Paul Hartzer has been interested in science fiction since the time he started reading; his first “favorite book” was Madeleine L’Engle’s Wrinkle in Time. He has been writing fiction, on and off, ever since. His first published novel, The Search for the Rabbit, a sequel to Lewis Carroll’s Alice books, appeared on Lorien House in 1988 under the pseudonym P. Luc Valloglise. He holds a Master’s Degree in Linguistics from Michigan State University. He currently lives in Metro Detroit, Michigan, with his wife, son, and four cats.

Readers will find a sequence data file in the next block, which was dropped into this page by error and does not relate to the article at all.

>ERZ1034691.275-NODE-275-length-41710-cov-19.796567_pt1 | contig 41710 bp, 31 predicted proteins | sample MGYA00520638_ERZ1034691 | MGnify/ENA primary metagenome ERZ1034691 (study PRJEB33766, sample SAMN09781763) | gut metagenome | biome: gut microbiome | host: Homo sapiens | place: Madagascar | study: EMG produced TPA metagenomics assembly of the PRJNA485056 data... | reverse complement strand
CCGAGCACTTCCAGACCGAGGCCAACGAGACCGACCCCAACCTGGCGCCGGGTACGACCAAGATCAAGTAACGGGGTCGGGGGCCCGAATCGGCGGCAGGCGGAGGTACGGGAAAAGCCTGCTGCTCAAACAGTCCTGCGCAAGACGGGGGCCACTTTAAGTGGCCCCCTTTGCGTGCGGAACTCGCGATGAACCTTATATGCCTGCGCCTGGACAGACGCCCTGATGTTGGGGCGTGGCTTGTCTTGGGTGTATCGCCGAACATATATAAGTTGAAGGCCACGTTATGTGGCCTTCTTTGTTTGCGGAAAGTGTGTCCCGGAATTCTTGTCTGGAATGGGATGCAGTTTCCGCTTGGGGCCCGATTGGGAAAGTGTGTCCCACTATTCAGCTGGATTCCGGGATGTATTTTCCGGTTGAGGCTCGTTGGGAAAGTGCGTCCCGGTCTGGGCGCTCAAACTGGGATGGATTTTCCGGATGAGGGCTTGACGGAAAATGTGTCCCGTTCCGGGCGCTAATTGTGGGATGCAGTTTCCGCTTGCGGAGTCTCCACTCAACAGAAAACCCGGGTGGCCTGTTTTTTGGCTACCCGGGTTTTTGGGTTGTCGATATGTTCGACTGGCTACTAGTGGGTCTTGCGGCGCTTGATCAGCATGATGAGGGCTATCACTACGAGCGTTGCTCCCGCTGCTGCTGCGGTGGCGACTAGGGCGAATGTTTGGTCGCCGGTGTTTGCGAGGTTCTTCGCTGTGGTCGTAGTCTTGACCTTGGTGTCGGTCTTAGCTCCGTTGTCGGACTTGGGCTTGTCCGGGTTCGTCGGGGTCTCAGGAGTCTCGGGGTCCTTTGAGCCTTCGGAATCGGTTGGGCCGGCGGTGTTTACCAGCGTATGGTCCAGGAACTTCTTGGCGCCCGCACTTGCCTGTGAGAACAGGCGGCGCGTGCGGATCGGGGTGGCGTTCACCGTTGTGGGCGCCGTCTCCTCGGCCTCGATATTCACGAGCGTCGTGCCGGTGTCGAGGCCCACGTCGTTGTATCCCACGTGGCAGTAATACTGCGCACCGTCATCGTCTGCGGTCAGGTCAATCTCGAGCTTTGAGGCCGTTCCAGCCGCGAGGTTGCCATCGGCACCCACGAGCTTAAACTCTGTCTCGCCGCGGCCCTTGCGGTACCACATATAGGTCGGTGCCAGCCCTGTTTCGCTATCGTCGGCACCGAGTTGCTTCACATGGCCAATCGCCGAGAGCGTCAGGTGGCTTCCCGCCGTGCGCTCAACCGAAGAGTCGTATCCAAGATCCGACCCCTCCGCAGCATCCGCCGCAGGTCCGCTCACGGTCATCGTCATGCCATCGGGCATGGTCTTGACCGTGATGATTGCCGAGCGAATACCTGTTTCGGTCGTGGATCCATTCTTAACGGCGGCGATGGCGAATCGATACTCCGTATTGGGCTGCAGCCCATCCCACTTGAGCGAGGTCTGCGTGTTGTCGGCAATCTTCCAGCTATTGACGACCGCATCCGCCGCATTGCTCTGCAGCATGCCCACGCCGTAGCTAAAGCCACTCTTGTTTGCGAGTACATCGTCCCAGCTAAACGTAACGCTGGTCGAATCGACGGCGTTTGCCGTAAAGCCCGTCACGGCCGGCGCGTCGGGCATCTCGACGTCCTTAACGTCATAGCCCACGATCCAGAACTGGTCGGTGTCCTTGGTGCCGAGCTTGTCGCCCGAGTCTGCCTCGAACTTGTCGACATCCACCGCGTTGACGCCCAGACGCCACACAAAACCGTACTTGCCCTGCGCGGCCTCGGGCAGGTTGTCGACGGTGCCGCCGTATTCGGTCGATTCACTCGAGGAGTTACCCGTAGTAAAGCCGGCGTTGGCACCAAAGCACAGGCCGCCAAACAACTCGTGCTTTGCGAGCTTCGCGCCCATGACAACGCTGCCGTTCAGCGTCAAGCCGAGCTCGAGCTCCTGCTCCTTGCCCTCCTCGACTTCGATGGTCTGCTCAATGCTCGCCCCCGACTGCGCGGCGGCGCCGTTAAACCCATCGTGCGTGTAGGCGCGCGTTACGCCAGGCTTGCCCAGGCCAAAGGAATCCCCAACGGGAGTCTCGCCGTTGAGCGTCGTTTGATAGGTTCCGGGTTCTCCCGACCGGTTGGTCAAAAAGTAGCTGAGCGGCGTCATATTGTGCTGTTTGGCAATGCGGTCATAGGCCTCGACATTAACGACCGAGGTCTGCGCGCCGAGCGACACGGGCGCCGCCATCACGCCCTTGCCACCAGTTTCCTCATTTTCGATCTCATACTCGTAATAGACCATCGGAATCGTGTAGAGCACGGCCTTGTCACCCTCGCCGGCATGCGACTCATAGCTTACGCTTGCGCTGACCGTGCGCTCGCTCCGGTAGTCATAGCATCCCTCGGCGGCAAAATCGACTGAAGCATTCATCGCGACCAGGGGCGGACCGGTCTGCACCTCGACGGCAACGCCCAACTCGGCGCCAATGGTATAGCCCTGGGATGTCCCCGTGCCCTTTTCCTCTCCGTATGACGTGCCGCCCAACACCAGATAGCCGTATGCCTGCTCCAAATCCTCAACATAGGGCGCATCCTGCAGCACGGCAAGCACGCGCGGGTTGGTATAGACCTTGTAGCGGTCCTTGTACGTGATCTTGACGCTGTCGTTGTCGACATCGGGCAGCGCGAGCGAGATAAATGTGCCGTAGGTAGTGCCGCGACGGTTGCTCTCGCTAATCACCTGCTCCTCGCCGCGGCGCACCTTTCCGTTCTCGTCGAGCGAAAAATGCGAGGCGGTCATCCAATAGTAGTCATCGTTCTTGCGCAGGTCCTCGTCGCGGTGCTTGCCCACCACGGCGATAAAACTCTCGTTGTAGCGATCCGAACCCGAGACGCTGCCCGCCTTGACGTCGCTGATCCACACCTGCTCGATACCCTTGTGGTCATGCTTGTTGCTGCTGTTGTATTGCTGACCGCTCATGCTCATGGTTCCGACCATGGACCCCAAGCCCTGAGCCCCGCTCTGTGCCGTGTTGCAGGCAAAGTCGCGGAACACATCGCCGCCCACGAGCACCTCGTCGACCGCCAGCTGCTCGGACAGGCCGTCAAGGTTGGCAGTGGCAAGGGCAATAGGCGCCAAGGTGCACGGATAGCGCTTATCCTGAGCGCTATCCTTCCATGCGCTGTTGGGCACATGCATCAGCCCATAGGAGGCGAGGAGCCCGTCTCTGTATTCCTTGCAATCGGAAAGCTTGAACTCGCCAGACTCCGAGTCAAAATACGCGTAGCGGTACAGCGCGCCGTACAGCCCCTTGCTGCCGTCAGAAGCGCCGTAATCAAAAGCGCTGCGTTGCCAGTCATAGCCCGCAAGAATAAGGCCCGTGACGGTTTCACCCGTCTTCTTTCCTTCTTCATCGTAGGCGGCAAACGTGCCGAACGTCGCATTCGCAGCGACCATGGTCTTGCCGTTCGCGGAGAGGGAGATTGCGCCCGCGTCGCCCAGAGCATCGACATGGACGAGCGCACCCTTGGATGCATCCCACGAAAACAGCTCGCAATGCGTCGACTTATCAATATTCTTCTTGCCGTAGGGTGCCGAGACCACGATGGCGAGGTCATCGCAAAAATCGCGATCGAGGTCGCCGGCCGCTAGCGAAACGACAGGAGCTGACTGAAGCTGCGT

Natural language phonology is restricted by human anatomy. Likewise, conlangs with a spoken component which are intended to be spoken by humans begin with similar phonetic parameters, although they can include sounds not typically used in natural languages. Exolangs are not similarly limited by restrictions of human anatomy. However, with this freedom comes a new challenge: Just as details of human anatomy contribute to our phonetic parameters, exolang phonetic profiles ought likewise to be justified by anatomical characteristics of the sentient species using it. Also, from a practical level, there is the danger in making an exolang so alien it becomes inaccessible to human audiences. Vixzrinddyig was designed for an alien species whose articulatory system is similar, but not identical, to that of humans. As a result, its phonology is comprehendible to humans but alien nonetheless. This article discusses the linguistic strategies used in devising the phonology profile of Vixzrinddyig.
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